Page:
Life Lessons From the Playground
by Christy Sillman
I should have known when I heard his parents screaming “be nice” every time he got close to other children that Paul was the playground bully. He had that look. Think Scut Farkus from The Christmas Story, but as a 3 year old. I hovered around my little Noah trying to prevent self-imposed injury through a fearless leap off the jungle gym, but what happened next took my breath away.
Noah rounded the corner and found himself face to face with Paul. Noah looked up at him with a half smile and a look that said, “Ooooh you’re big, maybe we can play?”
Paul, without a word of warning, proceeded to shove Noah down to the ground with a look of pride from conquering someone smaller than himself. His parents scolded him for such an action, and I watched Noah experience life’s cruel reality that some people can be unjustifiably unkind to you. Noah’s pout reflected his broken trust, and I just held him in shock.
Sure, Paul was just testing limits and boundaries. It’s all about experimenting when you’re 3 years old. “If I do something I know I shouldn’t what will happen?” “If I do it again will they follow through?”
I tried not to judge the parents, but I couldn’t help but disapprove of their approach to his discipline. No apology was requested, and there were no consequences for his actions beside a general scold for doing something “not nice.”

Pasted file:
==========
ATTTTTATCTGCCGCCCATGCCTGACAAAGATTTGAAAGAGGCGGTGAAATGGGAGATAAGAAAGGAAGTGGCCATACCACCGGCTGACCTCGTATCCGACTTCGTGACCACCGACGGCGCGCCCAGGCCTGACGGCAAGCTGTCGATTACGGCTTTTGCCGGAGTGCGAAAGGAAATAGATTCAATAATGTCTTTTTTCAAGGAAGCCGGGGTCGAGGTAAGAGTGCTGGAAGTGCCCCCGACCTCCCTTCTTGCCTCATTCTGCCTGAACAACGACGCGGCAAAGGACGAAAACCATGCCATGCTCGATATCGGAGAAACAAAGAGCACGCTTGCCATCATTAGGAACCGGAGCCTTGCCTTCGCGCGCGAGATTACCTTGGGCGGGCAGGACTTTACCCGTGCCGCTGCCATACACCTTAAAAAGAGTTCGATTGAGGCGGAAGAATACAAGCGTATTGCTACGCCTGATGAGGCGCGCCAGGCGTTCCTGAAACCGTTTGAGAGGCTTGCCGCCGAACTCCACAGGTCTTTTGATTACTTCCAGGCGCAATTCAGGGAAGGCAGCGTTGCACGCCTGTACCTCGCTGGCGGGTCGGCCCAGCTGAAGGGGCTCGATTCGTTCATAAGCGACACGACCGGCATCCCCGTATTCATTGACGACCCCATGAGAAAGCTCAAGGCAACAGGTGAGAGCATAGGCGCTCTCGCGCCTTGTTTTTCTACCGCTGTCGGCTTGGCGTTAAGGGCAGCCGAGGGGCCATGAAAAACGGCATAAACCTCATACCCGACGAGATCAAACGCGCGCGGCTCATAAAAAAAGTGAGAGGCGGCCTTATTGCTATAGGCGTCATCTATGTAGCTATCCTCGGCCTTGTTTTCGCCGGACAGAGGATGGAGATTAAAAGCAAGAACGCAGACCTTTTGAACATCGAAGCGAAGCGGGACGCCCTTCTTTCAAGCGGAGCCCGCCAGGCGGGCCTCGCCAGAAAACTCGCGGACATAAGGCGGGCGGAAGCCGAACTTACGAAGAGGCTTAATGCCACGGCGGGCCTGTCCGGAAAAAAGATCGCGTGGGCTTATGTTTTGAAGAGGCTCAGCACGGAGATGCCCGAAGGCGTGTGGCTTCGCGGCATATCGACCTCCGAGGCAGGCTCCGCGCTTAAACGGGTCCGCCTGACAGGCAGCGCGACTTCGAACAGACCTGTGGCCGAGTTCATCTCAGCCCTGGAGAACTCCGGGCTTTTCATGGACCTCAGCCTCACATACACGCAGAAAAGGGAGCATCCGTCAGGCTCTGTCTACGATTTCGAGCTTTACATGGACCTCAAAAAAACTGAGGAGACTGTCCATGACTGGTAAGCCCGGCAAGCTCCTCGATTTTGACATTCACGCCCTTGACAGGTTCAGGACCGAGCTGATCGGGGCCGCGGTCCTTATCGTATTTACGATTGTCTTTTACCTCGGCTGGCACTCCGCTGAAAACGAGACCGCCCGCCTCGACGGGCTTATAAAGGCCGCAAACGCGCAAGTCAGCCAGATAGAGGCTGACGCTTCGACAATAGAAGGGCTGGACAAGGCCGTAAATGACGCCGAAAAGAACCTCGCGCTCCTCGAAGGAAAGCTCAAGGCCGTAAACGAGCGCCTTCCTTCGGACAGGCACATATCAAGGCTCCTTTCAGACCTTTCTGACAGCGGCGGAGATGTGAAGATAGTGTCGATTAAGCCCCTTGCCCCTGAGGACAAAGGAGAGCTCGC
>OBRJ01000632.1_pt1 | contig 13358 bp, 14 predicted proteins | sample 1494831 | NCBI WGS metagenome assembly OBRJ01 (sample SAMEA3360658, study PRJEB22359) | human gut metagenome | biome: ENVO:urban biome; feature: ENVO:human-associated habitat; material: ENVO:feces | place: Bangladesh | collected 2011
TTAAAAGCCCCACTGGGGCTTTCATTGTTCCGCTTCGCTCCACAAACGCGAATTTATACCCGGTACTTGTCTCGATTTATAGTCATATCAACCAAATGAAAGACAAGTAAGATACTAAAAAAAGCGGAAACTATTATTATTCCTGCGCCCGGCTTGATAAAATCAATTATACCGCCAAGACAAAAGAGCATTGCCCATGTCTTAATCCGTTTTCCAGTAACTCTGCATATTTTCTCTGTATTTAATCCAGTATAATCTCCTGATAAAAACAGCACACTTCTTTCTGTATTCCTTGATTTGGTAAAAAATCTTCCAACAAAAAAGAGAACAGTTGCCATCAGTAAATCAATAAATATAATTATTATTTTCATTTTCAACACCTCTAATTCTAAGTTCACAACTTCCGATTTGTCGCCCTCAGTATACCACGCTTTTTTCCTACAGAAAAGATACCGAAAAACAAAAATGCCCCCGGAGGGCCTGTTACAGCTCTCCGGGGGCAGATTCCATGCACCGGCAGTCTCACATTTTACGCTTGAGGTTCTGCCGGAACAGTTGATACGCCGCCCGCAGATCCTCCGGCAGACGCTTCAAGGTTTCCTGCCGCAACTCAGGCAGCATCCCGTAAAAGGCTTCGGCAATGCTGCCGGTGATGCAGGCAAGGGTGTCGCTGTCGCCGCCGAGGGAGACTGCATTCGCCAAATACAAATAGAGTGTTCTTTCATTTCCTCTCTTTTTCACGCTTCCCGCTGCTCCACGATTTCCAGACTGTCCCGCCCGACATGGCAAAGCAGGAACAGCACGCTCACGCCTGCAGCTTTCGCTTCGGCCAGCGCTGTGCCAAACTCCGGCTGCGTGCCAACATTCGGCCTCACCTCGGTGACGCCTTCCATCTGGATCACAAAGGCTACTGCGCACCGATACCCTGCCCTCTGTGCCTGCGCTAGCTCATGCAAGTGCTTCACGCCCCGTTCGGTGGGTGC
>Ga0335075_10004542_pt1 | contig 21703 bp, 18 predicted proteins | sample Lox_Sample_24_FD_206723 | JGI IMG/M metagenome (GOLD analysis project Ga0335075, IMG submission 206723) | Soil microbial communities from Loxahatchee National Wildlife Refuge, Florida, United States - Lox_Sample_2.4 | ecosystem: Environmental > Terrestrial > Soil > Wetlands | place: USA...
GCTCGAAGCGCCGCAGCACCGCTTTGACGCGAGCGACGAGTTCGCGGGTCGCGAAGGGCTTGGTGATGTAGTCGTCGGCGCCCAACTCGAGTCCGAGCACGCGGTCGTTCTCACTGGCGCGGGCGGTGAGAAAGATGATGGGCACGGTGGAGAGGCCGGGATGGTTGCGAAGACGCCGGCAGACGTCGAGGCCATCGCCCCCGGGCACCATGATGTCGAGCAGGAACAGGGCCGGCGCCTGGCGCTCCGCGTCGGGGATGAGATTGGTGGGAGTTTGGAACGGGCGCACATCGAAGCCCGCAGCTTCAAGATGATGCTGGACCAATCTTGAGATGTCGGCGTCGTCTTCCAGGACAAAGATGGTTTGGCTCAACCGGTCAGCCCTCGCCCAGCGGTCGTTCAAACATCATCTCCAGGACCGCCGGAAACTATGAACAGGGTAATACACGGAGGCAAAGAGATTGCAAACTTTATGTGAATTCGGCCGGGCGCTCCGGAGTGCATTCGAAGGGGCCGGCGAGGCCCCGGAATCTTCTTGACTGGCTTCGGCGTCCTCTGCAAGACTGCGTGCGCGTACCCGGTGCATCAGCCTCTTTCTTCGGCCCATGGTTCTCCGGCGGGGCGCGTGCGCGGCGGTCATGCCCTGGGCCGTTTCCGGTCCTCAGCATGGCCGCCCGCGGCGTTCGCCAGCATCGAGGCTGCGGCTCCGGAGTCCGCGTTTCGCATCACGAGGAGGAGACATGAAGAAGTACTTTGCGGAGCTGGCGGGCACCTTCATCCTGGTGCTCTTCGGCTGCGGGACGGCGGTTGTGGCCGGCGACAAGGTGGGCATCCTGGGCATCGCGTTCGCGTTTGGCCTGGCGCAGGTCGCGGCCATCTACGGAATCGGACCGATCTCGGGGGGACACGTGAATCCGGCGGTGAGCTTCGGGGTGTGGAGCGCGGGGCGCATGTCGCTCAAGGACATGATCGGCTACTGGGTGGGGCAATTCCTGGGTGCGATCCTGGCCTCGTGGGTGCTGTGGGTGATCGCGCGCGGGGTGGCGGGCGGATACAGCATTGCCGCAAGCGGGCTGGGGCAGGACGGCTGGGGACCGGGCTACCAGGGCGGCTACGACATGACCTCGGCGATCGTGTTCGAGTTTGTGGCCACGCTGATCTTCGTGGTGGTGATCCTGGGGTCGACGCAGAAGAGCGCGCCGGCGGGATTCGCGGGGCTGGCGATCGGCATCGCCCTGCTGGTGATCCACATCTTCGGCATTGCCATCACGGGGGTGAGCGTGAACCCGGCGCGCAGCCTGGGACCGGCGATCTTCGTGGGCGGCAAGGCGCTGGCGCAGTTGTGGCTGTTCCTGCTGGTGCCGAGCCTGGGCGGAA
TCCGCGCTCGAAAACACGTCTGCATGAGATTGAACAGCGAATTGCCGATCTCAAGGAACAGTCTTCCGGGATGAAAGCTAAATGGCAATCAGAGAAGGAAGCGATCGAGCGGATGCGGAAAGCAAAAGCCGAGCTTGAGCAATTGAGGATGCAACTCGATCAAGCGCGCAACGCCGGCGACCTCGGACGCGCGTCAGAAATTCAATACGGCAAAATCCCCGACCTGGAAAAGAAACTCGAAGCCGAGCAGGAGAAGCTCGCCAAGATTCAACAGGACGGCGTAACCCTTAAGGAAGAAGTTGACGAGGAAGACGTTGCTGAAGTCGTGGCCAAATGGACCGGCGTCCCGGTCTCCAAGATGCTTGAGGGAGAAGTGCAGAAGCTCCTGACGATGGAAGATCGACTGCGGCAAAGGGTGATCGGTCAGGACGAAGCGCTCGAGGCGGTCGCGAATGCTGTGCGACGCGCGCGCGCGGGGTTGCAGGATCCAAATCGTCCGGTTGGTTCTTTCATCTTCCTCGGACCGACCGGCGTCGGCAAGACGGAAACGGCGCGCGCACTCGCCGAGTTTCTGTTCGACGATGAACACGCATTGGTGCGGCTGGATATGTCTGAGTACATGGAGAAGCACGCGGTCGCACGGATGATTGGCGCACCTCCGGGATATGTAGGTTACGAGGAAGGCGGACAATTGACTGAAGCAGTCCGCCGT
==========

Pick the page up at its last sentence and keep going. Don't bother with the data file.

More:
Noah may have Paul-like moments himself, but I will see them as learning opportunities. There is no way in hell he’d be allowed to continue playing at the park if he ever shoved another child down like that.
I should have been more aggressive in requesting an apology from Paul for Noah, but this was new territory for me as a parent, and hindsight is 20/20. Maybe I did model good behavior for Noah by just walking away and moving on to other children who wanted to play nicely with him?
It made me think about how I handle aggressive people, and how I struggle with defending myself or others with eloquence. My days of passive aggression need to end and rational retort with confidence needs to take over.
I hated seeing Noah experience this type of unkindness, but I can’t always protect him. I’m going to have to teach him to use non-violent ways to stand up for himself, and to take the higher road when faced with the ugliness people can show each other. I want him to stand up for others and comfort those who have been hurt, including a bully, because those are usually the individuals who hurt the most.
If there is one thing I want most for Noah, it is for him to be a good person. I hope Noah will be empathetic, kind and loving to others without getting hurt in the process — I think I’m still trying to figure that one out myself.
When someone unjustifiably hurts me I hold that pain with me. I analyze it, question my involvement, and re-evaluate how I can prevent it in the future. Ultimately someone’s small action tends to stay with me long after it occurred.
Noah, on the other hand, didn’t think twice about Paul’s actions. He found the sweetest little girl to play ball with and focused his energy on that enjoyment. Ultimately Noah didn’t care. Noah didn’t let Paul’s problem become his own. He allowed himself 15 seconds of pouting and then moved on.
I guess that’s the great thing about parenting — lots of time we find the answers to our own life lessons through our children.